Type III: Sensory Discrimination Disorder (SDD) - a person with SDD has problems discriminating between the types of senses as well as difficulties with processing sensory information. This can lead to difficulties in processing auditory or visual input, which can lead to difficulties with school.

What Are The Emotional Impacts of Sensory Processing Disorder?

Many of the children who have sensory processing disorder have issues related to their motor skills as well as other things related to childhood acceptance and accomplishments. Most children long to fit in with others, to be "just like everyone else." Being unable to be like everyone else can lead to a great deal of emotional problems.

These issues can lead a child with sensory processing disorder to feel as though they are "alone," "without friends," and they may suffer from diminished self-esteem.

How Is Sensory Processing Disorder Treated?

While it may appear otherwise, most children who have SPD are as intelligent - or more intelligent - that others their age. Their brains are simply wired a bit differently.

Once SPD has been diagnosed, a child who has SPD may begin treatment with an Occupational Therapist (OT). While it may sound a bit scary, Occupational Therapy is fun for children.

Generally, these therapy sessions take place in a sensory-rich environment (an "OT Gym"), that includes activities such as swinging, visual, touching, spinning, and taste opportunities for a child. The Occupational Therapist will guide a child with SPD through fun activities that allow them to be challenged, but successful.

An Occupational Therapist trained to help kids who have SPD will use the following as a criteria for ongoing treatment and a goal measuring metric (as adapted by Dr. Lucy Jane Miller):

Attention: What ways can be used to enhance attention to people and things around the child?

Sensation: Can the child's response to sensory input be modified? How?

Emotion: What is the emotion the child feels; can these emotions be regulated?

Culture: Is there something about the family's culture, habit, or routines that can be changed to avoid challenging situations?

Relationship: Are there things in the child's relationship with others that's causing his or her responses?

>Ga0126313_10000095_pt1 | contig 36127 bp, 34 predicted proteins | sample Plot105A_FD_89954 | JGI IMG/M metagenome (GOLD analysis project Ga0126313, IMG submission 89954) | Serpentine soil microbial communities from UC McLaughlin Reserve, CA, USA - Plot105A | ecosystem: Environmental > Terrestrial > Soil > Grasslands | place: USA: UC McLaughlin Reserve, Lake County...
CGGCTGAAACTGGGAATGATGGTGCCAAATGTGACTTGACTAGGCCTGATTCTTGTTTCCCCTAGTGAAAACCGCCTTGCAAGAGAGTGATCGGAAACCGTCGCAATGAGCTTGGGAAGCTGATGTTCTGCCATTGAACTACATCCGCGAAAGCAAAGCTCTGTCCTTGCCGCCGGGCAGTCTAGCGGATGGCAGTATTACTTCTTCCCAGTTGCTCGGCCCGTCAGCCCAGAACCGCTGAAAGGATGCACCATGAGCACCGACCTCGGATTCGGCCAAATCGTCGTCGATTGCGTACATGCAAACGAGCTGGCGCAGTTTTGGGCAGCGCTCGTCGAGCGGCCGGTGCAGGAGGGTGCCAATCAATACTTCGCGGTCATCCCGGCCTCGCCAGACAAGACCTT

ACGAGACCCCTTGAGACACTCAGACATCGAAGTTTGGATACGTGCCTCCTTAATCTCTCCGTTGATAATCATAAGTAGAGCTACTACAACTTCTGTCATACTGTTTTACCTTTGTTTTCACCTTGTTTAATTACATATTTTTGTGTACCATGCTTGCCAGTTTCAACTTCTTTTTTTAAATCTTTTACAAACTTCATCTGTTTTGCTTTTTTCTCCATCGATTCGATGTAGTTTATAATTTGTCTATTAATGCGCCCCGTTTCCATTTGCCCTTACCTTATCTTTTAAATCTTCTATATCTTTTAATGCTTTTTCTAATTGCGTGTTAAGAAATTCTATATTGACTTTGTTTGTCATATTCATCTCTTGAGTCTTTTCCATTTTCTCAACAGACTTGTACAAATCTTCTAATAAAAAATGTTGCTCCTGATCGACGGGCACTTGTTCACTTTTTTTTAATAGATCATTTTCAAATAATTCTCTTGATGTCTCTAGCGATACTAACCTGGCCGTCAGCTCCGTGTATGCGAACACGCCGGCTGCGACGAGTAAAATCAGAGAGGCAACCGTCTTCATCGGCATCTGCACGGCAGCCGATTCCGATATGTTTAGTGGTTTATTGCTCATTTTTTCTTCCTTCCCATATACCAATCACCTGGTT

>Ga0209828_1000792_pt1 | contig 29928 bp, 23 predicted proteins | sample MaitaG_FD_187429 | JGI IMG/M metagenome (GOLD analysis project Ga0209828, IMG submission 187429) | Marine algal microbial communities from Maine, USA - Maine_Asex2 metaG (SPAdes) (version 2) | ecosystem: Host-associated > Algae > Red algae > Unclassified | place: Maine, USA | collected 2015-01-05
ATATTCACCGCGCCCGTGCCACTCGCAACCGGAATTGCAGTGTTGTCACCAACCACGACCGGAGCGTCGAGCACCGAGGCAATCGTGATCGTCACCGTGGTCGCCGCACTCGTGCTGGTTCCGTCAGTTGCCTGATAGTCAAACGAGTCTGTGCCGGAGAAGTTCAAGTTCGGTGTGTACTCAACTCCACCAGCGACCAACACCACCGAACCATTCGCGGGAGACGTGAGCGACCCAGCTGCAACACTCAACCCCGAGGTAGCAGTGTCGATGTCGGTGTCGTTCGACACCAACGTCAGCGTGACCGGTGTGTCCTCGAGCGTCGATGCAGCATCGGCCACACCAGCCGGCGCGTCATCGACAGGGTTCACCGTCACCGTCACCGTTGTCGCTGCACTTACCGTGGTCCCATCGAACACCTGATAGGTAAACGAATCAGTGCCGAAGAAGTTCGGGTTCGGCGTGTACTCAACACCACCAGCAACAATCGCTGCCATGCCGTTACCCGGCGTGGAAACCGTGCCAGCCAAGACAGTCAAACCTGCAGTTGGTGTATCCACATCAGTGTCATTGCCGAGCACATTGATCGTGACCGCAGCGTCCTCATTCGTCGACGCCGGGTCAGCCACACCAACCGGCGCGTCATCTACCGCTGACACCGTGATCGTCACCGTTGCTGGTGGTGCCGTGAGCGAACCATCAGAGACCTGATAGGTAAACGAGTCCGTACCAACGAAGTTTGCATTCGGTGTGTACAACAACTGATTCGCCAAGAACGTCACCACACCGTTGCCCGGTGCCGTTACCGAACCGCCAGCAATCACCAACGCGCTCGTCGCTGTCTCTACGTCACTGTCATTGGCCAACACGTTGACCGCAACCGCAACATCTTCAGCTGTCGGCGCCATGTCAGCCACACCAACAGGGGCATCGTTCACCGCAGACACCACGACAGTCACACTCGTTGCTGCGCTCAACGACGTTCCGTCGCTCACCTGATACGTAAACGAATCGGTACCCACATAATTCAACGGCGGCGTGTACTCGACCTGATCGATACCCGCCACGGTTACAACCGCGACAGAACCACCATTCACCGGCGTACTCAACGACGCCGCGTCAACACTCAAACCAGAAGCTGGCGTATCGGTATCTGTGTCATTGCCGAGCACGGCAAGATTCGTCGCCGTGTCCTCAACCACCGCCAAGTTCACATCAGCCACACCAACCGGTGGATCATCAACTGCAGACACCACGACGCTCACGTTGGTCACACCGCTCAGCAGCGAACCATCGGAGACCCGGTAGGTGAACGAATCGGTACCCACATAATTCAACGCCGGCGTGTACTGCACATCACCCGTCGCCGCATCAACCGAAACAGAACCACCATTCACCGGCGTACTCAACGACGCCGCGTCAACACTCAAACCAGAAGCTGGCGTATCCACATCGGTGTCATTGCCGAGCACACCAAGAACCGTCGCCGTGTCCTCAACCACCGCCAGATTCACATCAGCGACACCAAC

Environment: What is not optimal in the child's environment and how can these factors be modified?

Task: What's causing the child difficulties about the task at hand; how can it be modified?

The goal for occupational therapy is to encourage appropriate responses to sensory input in a fun, meaningful manner.

This allows the child to behave in a more functional manner outside of the Occupational Therapy session, which will eventually enable children with SPD to take part in normal childhood activities, like eating, playing with friends, getting dressed, and going to school.

Parents are often very involved in the Occupational Therapy so that they can learn more about the challenges their child faces and methods to try at home to encourage more appropriate responses to sensory input.

Why Early Diagnosis of SPD Is Important:

Once a parent notices some red flags with his or her child, immediate diagnostic services should be utilized so that treatment may begin. Here's why:

  • Early diagnosis means treatment at a younger age. This leads to decreased suffering for the child and the parent.
  • Early diagnosis teaches the child valuable skills that are necessary for scholastic achievement.
  • Early diagnosis reduces the stress on a family who has a child with SPD, as well as fostering a more stable family system.
  • Early diagnosis increases the chances at successful treatment for SPD. The brain of a younger child is more adaptable to change, which increases the effectiveness of therapy.
  • Early diagnosis and treatment can prevent secondary issues pertaining to self-esteem from developing.
  • Early diagnosis gives a name to the unusual behaviors a child with SPD may exhibit. A child with SPD may be labeled as "weird" or "aggressive" by others if the disorder is not diagnosed and treated.

Related Resource Pages on Band Back Together:

Depression

Social Isolation

Self-Esteem

Pediatric Depression

Additional Sensory Processing Disorder Resources:

SPD Foundation - a world leader in research, education, and advocacy for Sensory Processing Disorder, a neurological condition that disrupts the daily lives of many children and adults. Originally called the KID Foundation, SPDF has been providing hope and help to individuals and families living with SPD.